Furthermore, many Israeli employers rely on assessment centers to screen potential job candidates before granting interviews. Some experts say the centers have unintentional cultural biases — for example, asking questions about aggressive decision-making styles and leadership that Ethiopian Israeli job candidates answer much differently than native-born Israelis.
To address that problem, the JDC is piloting a program for more culturally sensitive screening tests.
Compounding matters, many Ethiopian Israelis come from Israel’s periphery — outside the heavily populated center of the country — where jobs are scarce.
There is also the problem of racism, some say.
“We cannot shut our eyes to it and need to talk about,” said Ranan Hartman, the founder and chair of the Ono Academic College, one of a handful of Israeli institutions trying to address the problems facing Ethiopian Israeli graduates. “If we hide from it, it won’t be solved.”
Ono provides nearly full scholarships to Ethiopian students studying business and law. So far, 140 have graduated and another 150 are matriculating.
Hartman said the school’s outreach to Ethiopian Israelis, which is supported in part by the Jewish Agency for Israel, aims to achieve nothing less than a revolution in the Ethiopians’ status in Israeli society.
“How do you inform society to respect the Ethiopian community? You do it by creating islands of excellence, and the success stories can then go and break stigmas,” Hartman said.
The college boasts among its Ethiopian graduates the first Ethiopian diplomat and accountant in Israel.
Olim Beyahad, a nonprofit group, also is working to create a highly visible pool of Ethiopian Israelis in the professional Israeli workforce.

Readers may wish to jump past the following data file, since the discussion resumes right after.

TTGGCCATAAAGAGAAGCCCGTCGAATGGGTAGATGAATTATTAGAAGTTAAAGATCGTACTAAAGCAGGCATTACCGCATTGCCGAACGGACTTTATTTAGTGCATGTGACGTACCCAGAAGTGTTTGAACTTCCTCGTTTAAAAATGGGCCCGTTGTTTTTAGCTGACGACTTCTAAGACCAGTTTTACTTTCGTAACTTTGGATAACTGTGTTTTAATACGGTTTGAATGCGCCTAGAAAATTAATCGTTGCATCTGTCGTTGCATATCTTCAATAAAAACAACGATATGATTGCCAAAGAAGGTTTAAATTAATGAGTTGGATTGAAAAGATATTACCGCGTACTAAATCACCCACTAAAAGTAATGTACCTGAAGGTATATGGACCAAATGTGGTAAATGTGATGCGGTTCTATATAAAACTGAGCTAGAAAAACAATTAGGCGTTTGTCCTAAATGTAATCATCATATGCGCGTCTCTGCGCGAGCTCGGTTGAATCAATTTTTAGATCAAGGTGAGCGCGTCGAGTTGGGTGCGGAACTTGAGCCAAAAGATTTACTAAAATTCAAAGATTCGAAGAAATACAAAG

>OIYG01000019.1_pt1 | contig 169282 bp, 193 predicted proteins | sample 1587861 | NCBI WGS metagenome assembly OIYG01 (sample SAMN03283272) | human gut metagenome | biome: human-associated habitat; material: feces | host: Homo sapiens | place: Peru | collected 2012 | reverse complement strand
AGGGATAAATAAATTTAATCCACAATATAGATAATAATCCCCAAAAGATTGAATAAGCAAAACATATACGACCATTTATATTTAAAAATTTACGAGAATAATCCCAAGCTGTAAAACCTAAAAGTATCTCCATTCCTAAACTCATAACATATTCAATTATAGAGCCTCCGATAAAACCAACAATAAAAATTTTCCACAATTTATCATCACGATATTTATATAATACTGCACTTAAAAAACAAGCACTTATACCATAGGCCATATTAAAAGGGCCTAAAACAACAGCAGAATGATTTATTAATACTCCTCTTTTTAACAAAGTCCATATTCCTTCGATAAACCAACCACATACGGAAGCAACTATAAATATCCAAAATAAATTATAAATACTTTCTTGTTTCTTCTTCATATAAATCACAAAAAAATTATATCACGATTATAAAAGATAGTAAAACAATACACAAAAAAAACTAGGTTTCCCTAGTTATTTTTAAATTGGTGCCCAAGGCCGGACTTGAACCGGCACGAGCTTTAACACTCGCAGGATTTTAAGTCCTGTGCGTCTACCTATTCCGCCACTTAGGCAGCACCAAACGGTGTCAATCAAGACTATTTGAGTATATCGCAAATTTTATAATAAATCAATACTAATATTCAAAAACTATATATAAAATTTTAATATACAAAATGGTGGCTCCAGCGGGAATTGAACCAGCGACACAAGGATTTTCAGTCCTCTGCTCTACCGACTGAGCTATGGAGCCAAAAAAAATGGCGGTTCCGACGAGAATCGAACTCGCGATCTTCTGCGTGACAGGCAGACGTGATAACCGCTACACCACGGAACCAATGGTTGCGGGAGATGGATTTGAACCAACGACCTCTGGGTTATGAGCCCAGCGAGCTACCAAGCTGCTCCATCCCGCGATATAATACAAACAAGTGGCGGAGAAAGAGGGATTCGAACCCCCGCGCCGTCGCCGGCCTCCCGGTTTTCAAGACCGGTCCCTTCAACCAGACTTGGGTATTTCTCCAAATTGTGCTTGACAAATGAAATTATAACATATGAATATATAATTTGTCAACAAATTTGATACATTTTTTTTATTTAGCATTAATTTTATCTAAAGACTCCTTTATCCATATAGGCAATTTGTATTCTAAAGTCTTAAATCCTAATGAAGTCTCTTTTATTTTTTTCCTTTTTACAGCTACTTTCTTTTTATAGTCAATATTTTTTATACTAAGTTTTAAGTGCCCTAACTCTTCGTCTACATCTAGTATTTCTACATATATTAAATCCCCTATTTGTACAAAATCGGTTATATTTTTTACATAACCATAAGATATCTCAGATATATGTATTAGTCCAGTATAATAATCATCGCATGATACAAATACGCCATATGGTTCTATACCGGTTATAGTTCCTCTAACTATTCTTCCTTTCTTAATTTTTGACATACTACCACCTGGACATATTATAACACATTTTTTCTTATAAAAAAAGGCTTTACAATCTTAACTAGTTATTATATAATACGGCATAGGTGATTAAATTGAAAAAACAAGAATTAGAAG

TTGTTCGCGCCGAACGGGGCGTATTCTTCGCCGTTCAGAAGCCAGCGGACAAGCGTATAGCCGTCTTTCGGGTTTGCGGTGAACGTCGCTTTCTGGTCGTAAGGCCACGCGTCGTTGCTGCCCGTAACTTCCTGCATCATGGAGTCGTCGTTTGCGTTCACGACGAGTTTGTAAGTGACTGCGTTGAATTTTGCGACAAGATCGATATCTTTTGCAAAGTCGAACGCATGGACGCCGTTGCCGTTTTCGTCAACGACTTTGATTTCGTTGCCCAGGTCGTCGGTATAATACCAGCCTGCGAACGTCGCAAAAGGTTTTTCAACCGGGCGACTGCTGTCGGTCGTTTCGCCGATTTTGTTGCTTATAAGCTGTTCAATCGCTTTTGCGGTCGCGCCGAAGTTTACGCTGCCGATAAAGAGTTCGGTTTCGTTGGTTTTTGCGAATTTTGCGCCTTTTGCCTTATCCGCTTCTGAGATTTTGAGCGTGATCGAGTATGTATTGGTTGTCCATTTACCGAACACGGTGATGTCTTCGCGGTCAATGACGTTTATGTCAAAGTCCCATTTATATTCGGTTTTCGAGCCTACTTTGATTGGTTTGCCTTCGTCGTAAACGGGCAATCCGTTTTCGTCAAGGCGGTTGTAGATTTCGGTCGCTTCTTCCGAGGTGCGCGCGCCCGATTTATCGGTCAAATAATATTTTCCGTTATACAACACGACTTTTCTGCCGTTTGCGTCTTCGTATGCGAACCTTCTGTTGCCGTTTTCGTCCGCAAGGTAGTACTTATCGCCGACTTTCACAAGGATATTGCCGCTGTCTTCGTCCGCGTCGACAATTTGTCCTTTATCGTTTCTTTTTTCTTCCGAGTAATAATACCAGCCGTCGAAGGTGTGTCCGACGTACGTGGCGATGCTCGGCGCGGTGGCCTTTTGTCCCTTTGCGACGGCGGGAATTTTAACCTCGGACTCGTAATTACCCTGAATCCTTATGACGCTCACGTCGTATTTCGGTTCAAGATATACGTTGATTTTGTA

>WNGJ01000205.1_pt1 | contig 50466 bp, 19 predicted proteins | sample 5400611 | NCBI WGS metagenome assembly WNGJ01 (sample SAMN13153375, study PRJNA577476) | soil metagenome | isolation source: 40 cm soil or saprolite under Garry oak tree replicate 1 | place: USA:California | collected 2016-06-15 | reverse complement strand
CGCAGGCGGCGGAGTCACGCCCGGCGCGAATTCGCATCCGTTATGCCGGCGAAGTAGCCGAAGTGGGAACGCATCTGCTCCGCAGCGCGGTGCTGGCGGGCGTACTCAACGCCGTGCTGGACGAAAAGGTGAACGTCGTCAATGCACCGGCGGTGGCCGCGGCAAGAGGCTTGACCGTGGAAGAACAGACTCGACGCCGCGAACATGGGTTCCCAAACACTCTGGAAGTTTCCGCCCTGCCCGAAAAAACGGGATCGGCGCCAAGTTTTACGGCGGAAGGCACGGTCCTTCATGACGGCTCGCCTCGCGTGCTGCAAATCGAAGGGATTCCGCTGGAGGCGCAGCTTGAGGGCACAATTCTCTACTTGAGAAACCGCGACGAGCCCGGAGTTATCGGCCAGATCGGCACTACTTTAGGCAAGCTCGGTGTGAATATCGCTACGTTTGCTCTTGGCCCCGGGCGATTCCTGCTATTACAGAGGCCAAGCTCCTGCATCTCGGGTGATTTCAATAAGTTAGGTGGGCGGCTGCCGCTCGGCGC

Now in its second year, the program has provided 200 students and graduates with intensive workshops in job searching, management and leadership skills, connected them with mentors, and made high-level connections and introductions to help pave their way to interviews and, hopefully, jobs.
Supported by the Jewish Agency and the UJA-Federation of New York, the program coordinates its efforts with the Interdisciplinary Center at Herzliya and Bank Hapoalim. Yifat Ovadiah, the general director of the organization, says its goal is to help place 1,000 Ethiopian graduates in highly sought-after jobs in their fields in the next five to seven years.
“The idea is that 1,000 people can help change perceptions,” Ovadiah said. “By having visibility in places like the country’s largest accounting and law firms, these people will be able to advance and become influential themselves.”
The group taps top Israeli executives — the CEO of Bank Hapoalim is among the group’s volunteers — to spread the word about the program’s high-quality graduates.
Negat is one of this year’s participants. He says the program is his lifeline to finding work.
At a meeting center at Kibbutz Shfaim, Negat joined several others for a workshop where he had a one-on-one counseling session with an experienced businessman. Under the shadow of an oak tree, Danny Heller helped Negat troubleshoot how best to approach employers as he tries to embark on a career in finance.
Heller, also addressed a larger group of business and economics students during the workshop, reminding them of how extraordinary their journeys have been — and to play that up during their next job interview.
“You have incredible life stories,” the businessman told the group. “You went through things most people never had to, and your abilities, the walls you had to break down, are what will bring you to your next job.”